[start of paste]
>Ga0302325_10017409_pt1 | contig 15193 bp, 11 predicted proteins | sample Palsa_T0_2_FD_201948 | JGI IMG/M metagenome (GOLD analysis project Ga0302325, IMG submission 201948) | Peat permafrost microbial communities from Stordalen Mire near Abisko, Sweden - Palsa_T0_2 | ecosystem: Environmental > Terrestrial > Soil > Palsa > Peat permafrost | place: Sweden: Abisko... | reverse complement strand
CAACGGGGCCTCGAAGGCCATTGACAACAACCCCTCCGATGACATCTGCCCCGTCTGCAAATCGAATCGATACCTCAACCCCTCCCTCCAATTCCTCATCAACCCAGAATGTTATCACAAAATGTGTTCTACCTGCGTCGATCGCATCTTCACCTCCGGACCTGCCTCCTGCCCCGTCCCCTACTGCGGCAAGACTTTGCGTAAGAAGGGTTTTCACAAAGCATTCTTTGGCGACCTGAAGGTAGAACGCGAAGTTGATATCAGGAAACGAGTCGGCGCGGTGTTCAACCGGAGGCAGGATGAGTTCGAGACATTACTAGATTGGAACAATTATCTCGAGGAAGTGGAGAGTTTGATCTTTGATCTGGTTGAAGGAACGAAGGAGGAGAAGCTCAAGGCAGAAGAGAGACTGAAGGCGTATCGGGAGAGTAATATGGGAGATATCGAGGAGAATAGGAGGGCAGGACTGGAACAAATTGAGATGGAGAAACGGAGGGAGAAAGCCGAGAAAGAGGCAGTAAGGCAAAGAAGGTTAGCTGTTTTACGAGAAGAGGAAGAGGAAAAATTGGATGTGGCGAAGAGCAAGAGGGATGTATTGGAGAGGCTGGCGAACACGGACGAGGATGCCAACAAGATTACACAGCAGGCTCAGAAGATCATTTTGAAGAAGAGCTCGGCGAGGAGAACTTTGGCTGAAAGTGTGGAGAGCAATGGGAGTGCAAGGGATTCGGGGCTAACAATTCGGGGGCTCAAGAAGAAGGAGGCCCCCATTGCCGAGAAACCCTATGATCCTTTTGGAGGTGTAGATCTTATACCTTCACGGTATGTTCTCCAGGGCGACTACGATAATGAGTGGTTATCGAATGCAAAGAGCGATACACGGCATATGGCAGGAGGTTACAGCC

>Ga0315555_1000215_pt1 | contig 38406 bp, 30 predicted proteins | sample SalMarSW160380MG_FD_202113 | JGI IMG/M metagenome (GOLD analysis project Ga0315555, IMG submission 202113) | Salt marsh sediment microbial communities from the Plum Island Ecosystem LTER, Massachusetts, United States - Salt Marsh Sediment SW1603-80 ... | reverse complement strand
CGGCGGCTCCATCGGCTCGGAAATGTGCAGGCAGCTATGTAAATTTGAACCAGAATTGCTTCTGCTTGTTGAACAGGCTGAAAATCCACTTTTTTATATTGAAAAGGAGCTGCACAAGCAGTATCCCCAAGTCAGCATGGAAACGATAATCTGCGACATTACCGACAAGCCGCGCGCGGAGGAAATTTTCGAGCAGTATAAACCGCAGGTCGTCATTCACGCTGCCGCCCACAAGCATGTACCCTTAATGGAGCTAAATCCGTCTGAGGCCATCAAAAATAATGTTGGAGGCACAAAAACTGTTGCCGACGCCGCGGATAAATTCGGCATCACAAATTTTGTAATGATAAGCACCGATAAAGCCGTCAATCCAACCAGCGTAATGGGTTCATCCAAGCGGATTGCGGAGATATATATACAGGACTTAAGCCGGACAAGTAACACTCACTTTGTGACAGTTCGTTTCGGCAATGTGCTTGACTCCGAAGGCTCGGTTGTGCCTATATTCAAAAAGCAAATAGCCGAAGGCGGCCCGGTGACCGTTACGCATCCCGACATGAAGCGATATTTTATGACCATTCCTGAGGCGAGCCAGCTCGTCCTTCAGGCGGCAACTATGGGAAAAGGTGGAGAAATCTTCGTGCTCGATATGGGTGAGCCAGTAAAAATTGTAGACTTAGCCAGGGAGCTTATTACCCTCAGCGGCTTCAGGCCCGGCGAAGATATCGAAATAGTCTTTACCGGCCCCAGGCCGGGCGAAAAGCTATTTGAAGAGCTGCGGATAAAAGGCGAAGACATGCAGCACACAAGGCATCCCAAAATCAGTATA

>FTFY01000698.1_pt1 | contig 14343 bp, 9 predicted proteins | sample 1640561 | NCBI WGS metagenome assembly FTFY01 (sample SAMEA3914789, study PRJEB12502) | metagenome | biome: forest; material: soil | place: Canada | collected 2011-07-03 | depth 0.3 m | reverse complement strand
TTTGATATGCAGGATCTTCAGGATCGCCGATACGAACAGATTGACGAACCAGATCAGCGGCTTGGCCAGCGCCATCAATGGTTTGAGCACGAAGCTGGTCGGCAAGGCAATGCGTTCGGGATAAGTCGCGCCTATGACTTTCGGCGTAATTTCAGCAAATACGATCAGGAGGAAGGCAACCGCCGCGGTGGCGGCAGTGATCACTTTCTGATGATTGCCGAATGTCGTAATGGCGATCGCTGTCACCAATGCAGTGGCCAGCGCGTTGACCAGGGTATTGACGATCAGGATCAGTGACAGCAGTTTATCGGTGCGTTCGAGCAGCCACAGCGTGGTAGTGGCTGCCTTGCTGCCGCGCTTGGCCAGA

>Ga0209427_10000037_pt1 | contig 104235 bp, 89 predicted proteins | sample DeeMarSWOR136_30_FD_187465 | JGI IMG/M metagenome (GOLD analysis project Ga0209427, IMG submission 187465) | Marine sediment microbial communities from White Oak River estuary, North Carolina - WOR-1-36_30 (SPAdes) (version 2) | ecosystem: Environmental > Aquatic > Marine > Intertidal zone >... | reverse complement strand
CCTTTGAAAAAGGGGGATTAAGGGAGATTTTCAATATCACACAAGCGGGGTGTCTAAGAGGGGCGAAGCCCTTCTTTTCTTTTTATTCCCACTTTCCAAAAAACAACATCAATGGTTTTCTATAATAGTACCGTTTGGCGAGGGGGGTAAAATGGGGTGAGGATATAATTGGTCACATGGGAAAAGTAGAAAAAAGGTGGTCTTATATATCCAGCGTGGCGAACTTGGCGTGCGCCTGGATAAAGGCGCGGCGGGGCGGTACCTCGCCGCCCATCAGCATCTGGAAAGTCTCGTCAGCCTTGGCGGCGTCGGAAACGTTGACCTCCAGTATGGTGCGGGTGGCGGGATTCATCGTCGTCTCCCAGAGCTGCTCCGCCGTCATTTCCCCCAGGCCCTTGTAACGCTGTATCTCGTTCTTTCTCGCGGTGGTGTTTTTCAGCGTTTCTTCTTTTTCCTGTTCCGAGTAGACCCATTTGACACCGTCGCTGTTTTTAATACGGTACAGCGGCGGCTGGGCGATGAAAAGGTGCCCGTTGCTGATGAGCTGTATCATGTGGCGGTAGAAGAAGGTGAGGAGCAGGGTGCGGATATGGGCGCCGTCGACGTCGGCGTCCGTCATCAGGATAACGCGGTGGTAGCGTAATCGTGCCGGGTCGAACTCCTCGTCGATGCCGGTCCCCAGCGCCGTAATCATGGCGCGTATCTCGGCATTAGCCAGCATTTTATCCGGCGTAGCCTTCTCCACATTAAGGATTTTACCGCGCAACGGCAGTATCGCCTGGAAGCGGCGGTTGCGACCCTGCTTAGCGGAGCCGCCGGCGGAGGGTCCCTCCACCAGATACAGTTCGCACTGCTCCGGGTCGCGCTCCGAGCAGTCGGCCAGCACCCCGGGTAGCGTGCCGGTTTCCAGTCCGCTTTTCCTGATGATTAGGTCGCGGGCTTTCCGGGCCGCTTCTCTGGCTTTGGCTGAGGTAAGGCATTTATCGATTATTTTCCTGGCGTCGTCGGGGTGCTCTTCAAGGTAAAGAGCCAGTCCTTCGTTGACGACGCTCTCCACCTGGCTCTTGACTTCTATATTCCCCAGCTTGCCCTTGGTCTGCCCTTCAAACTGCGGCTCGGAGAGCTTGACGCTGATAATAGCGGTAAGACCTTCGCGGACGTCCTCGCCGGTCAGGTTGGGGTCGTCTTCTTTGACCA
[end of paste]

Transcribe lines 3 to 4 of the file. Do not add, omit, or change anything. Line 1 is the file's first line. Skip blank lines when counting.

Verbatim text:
>Ga0315555_1000215_pt1 | contig 38406 bp, 30 predicted proteins | sample SalMarSW160380MG_FD_202113 | JGI IMG/M metagenome (GOLD analysis project Ga0315555, IMG submission 202113) | Salt marsh sediment microbial communities from the Plum Island Ecosystem LTER, Massachusetts, United States - Salt Marsh Sediment SW1603-80 ... | reverse complement strand
CGGCGGCTCCATCGGCTCGGAAATGTGCAGGCAGCTATGTAAATTTGAACCAGAATTGCTTCTGCTTGTTGAACAGGCTGAAAATCCACTTTTTTATATTGAAAAGGAGCTGCACAAGCAGTATCCCCAAGTCAGCATGGAAACGATAATCTGCGACATTACCGACAAGCCGCGCGCGGAGGAAATTTTCGAGCAGTATAAACCGCAGGTCGTCATTCACGCTGCCGCCCACAAGCATGTACCCTTAATGGAGCTAAATCCGTCTGAGGCCATCAAAAATAATGTTGGAGGCACAAAAACTGTTGCCGACGCCGCGGATAAATTCGGCATCACAAATTTTGTAATGATAAGCACCGATAAAGCCGTCAATCCAACCAGCGTAATGGGTTCATCCAAGCGGATTGCGGAGATATATATACAGGACTTAAGCCGGACAAGTAACACTCACTTTGTGACAGTTCGTTTCGGCAATGTGCTTGACTCCGAAGGCTCGGTTGTGCCTATATTCAAAAAGCAAATAGCCGAAGGCGGCCCGGTGACCGTTACGCATCCCGACATGAAGCGATATTTTATGACCATTCCTGAGGCGAGCCAGCTCGTCCTTCAGGCGGCAACTATGGGAAAAGGTGGAGAAATCTTCGTGCTCGATATGGGTGAGCCAGTAAAAATTGTAGACTTAGCCAGGGAGCTTATTACCCTCAGCGGCTTCAGGCCCGGCGAAGATATCGAAATAGTCTTTACCGGCCCCAGGCCGGGCGAAAAGCTATTTGAAGAGCTGCGGATAAAAGGCGAAGACATGCAGCACACAAGGCATCCCAAAATCAGTATA